Jewish folk singer Debbie Friedman dies in U.S. at 59
Friedman, known for blending Jewish text with folk tunes, passed away Sunday of complications from penumonia.
Debbie Friedman, a folk singer who set Jewish prayers to contemporary music and created songs that are sung in synagogues throughout the world, has died. She was 59. Friedman died Sunday at Mission Hospital in Mission Viejo, said Jerry Kaye, a family spokesman.
Friedman was had returned to California from England, where she was teaching and performing, before going into the hospital on Jan. 3 with breathing problems diagnosed as pneumonia, Kaye said.
Friedman began composing songs in high school, and her first albums came out in the 1970s. She combined traditional Jewish liturgies with folk music style, using lyrics in Hebrew and English.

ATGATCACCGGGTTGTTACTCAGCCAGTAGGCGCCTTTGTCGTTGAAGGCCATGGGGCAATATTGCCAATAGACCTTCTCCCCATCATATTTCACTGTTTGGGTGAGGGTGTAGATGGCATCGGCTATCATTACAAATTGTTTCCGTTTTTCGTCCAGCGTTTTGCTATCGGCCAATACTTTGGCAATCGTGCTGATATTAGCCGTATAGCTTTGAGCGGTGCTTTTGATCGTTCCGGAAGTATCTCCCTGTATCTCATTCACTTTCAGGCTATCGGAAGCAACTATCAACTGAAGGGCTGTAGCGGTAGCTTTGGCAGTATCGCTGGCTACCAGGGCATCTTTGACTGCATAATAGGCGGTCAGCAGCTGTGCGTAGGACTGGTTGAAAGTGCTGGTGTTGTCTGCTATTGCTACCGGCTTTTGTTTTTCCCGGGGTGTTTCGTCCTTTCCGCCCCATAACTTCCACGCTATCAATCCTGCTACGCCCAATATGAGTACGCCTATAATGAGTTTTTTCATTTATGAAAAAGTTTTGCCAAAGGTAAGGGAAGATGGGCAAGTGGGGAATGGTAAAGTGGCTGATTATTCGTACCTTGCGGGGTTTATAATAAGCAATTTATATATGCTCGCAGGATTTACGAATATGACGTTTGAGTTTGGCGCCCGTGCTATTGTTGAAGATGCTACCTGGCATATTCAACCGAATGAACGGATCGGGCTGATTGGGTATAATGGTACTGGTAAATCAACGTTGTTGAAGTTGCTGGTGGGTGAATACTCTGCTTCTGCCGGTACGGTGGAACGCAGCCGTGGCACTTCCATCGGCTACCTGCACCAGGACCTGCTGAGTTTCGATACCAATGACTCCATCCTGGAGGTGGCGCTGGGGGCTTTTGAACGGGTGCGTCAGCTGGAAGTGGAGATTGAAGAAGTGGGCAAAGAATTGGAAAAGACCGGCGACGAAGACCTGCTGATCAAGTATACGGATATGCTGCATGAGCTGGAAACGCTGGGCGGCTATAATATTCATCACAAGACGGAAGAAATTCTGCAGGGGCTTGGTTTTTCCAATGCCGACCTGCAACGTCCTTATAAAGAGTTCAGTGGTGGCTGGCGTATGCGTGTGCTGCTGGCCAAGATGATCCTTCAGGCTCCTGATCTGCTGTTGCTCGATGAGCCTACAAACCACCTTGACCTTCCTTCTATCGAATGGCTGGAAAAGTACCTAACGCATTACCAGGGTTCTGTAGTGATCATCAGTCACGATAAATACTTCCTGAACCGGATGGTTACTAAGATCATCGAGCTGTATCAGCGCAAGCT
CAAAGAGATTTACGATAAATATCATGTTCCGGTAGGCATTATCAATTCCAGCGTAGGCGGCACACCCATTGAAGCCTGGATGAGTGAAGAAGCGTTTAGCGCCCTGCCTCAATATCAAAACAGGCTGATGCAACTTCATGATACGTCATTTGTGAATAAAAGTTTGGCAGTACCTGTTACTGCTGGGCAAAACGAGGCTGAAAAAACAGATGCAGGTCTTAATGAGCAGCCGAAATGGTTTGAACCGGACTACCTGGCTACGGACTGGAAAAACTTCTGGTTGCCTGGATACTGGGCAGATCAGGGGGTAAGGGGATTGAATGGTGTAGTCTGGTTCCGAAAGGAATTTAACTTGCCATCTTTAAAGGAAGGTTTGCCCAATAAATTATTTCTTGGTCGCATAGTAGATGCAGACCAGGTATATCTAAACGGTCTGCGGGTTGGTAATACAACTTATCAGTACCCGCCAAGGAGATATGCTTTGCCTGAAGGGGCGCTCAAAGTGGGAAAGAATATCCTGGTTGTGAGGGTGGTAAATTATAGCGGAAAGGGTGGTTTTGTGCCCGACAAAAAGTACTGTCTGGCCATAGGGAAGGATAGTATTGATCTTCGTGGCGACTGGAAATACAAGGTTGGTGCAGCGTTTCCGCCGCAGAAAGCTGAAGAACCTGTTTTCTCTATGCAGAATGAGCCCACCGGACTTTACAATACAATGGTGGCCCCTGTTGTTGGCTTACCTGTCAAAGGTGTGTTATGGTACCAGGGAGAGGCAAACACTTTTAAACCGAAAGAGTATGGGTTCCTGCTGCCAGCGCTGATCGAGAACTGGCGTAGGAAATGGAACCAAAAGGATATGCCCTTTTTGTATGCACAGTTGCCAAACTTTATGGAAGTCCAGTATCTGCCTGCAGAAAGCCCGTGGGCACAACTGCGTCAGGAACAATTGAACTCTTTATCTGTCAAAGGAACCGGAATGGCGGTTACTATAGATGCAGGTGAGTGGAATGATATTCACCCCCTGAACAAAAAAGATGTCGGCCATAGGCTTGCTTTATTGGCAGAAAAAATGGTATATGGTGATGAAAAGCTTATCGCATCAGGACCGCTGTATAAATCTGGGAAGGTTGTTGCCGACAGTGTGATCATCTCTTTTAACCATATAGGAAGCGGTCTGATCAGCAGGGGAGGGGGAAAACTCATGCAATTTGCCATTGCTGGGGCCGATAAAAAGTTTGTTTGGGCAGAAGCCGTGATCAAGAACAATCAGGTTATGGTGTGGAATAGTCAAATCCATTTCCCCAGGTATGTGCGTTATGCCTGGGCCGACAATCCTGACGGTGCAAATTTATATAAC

"She was looking for ways to better understand them herself and by doing that, she made it so much more available to anyone," Kaye said. "She grew up in the heyday of folk music and came from the Twin Cities, St. Paul (Minnesota ), the home of Bob Dylan, that whole crowd."
Her songs are heard in Reform synagogues, some Conservative synagogues and even in some Orthodox houses of worship, Kaye said.
She moved back to California last summer to live closer to her mother and sister, and taught at the school's Los Angeles campus, but had planned to return to New York briefly to teach a course, according to the school's website.
"It was kol isha (the voice of women ) for col isha (every woman ) that inspired me," Friedman said in a statement cited on the website.
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